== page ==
Hop aboard the Mecca-Benares Express

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[The detailed description/guidelines for our Mecca-Benares forum]


Welcome fellow traveller joining this caravan somewhere... 

Between Mecca and Benares!


Before posting any messages to this forum, please study the following 3 seminal essays:


Sexuality, Death and Transgression in Hinduism and Islam (‘popular’ syncretism as a reflection of a shared esotericism: transcendence)

Hindu-Muslim Relations in Colonial Banaras (from religious conflict to political solidarity: social dimensions of ‘autonomy’ in Hinduism and Islam)

Negotiating sacred space and religious identity (reducing the inner distance between Mecca and Banaras) - PDF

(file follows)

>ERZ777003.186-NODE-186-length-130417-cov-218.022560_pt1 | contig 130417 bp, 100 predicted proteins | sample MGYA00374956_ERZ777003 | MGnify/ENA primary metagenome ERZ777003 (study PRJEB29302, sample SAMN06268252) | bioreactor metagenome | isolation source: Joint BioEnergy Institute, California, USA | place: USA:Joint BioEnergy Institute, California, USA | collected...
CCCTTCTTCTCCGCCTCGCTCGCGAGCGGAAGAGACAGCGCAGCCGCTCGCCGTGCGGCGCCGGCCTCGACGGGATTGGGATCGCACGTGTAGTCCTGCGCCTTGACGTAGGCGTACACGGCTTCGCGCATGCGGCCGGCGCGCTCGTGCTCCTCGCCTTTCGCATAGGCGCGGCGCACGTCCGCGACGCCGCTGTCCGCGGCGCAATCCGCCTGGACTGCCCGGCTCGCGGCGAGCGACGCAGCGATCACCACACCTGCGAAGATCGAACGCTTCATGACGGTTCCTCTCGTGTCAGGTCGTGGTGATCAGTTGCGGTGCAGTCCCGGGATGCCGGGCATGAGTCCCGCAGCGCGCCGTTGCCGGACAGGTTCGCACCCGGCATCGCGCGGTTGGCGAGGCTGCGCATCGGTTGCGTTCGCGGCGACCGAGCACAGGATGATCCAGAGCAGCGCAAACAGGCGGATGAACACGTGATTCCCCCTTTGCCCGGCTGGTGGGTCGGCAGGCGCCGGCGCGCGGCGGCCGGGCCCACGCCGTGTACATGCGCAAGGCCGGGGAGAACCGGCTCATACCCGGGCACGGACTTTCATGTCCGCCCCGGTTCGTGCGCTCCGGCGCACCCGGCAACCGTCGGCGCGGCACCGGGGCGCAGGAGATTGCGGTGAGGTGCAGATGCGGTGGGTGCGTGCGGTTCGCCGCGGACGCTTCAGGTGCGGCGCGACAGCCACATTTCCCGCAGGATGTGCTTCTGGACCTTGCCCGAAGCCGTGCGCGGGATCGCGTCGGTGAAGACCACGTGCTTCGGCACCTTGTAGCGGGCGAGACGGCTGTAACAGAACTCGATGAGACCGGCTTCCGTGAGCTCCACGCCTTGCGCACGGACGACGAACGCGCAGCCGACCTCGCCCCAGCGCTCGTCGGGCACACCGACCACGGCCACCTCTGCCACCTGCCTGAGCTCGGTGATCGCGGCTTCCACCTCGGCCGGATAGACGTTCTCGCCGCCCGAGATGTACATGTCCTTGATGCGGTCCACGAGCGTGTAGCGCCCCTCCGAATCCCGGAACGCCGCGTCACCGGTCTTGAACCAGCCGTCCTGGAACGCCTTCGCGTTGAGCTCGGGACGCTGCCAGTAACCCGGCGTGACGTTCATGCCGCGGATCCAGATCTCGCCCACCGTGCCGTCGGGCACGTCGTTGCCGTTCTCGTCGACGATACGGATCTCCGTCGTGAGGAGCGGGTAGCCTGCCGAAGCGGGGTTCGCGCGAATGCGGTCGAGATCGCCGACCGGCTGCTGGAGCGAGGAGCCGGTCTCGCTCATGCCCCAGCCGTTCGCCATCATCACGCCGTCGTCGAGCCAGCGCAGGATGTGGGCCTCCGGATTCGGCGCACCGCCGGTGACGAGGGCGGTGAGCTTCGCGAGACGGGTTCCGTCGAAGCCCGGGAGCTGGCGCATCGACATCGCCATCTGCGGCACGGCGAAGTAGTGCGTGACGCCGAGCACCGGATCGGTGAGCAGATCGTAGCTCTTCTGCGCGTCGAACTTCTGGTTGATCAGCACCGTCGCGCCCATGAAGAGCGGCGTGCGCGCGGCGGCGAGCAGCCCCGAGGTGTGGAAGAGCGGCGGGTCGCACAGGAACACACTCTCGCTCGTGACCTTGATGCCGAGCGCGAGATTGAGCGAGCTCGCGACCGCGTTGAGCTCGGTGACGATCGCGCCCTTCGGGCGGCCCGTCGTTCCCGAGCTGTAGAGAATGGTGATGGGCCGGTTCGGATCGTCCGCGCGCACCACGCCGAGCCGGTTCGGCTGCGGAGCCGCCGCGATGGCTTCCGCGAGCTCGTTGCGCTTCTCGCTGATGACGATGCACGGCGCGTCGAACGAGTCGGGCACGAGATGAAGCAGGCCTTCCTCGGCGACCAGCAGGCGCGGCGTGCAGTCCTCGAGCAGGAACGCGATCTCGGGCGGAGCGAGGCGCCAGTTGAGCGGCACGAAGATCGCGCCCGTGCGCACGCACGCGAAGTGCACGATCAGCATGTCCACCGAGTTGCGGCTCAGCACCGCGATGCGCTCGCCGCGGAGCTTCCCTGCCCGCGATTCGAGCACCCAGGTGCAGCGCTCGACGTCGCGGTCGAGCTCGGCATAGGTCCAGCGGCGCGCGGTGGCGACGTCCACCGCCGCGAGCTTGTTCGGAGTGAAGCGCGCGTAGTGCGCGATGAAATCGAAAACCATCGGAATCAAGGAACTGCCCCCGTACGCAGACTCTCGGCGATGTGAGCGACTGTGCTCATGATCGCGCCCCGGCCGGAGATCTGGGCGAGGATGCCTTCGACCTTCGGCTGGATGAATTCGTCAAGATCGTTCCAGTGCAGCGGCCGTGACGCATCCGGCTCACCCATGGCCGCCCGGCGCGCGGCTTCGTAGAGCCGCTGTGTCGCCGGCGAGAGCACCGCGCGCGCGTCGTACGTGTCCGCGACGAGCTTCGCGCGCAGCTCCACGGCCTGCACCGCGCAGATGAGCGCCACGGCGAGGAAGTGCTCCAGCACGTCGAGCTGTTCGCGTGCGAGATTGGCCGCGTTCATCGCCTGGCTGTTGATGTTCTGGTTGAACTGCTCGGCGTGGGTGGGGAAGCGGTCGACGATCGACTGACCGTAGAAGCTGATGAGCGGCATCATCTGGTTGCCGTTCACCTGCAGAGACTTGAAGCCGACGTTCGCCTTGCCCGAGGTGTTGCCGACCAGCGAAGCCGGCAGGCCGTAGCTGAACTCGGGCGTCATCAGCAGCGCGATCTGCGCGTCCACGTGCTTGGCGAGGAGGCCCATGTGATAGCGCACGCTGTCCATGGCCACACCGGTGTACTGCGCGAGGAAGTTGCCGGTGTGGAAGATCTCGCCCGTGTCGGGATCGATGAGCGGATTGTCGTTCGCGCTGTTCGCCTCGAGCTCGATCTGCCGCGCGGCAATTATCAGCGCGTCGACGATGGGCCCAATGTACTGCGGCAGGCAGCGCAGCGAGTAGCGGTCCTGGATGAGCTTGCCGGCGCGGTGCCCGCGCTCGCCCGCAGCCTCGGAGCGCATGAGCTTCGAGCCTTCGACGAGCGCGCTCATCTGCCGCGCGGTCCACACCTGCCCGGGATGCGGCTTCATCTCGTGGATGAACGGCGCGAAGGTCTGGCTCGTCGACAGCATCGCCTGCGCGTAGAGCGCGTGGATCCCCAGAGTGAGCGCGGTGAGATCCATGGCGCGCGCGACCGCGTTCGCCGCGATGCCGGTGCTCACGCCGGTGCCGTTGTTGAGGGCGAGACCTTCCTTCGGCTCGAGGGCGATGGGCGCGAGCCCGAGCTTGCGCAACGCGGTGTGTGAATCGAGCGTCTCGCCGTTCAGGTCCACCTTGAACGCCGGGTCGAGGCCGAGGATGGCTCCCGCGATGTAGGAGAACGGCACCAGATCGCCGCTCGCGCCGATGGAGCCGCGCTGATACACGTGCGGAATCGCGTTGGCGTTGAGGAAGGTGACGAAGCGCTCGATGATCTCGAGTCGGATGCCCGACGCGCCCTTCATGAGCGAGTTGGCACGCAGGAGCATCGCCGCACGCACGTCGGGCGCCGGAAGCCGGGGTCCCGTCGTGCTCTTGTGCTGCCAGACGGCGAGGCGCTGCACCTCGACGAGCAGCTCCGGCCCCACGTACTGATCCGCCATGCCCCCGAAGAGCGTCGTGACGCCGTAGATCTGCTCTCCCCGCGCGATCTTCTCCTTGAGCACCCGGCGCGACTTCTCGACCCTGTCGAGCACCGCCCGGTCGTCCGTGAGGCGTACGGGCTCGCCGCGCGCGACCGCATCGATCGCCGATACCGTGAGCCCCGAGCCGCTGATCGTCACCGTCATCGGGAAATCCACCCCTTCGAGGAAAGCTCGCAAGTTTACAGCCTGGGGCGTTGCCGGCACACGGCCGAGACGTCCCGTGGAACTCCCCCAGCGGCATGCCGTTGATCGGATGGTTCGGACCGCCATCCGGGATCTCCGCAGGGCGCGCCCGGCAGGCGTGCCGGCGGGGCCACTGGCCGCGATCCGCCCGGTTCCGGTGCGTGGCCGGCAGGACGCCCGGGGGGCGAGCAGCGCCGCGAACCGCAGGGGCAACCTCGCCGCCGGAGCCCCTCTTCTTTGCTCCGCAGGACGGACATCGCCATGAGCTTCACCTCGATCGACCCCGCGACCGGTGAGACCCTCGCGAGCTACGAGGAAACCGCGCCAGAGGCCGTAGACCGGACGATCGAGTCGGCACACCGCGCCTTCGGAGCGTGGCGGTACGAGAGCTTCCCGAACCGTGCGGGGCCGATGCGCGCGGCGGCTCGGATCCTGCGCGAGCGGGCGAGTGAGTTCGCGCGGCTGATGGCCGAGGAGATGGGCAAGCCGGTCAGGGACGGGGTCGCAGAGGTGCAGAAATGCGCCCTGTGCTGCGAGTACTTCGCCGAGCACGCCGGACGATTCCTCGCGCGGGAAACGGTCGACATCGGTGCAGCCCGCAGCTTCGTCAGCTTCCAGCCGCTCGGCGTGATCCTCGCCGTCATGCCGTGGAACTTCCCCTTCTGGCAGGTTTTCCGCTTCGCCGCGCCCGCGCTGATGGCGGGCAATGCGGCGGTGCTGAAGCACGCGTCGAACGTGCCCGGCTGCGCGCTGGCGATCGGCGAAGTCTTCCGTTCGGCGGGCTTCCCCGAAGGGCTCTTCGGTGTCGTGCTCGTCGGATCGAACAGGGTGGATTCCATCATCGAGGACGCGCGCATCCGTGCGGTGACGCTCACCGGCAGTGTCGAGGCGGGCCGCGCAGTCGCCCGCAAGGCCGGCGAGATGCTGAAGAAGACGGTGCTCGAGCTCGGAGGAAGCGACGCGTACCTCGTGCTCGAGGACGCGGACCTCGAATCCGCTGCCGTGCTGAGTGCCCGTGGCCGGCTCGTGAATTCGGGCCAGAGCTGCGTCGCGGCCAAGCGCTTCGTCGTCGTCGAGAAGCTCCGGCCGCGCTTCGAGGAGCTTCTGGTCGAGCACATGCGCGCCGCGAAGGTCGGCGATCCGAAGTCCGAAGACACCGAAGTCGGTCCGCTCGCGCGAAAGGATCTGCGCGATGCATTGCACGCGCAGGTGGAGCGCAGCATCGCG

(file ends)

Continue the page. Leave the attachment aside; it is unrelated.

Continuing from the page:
Despite the initial violence of its triumphant entry, Islam has long since made itself a permanent home in South Asia, where ‘Indic’ Muslims went on to develop their own indigenous strands of the one faith and have made major religious and cultural contributions to the larger world of Islam. Though contrary to the egalitarian thrust and aspirations of the community of the faithful (umma), the hierarchical caste-society had paradoxically embraced, preserved and nurtured a diversity of social groupings, modes of worship, doctrinal innovations, and political stances rarely equaled outside the subcontinent. The ‘Hindu’ ethos of secular India, one might argue, has continued to protect the sizable Muslim minority from the forcible uniformizing that has often been attempted from above or below in many avowed Muslim states. Feudal history is rife with examples of Muslims and Hindus fighting side-by-side against coreligionists for territorial gains. Hindu-Muslim rivalry has been culturally very productive, not only through the emergence of new religious (e.g., Sikhism), aesthetic (e.g., Hindustani music), linguistic (e.g., Urdu), etc., forms, but also through mutual emulation in the devotional movements, Sufi mysticism, modes of dress, manners, food, etc. Not only did syncretic modes of worship (Ghâzî Miyã, Satya Pir, etc.) thrive, Hindus participated in festivals like Muharram, just as Muslims did in Dashahra. South Asian Islam has been defined by a creative tension between its allegiance to Mecca and its biological rootedness in the subcontinent. One may only speculate as to how this Indo-Islamic culture would have developed and consolidated itself had it not been for the intrusion of modernity through colonial rule.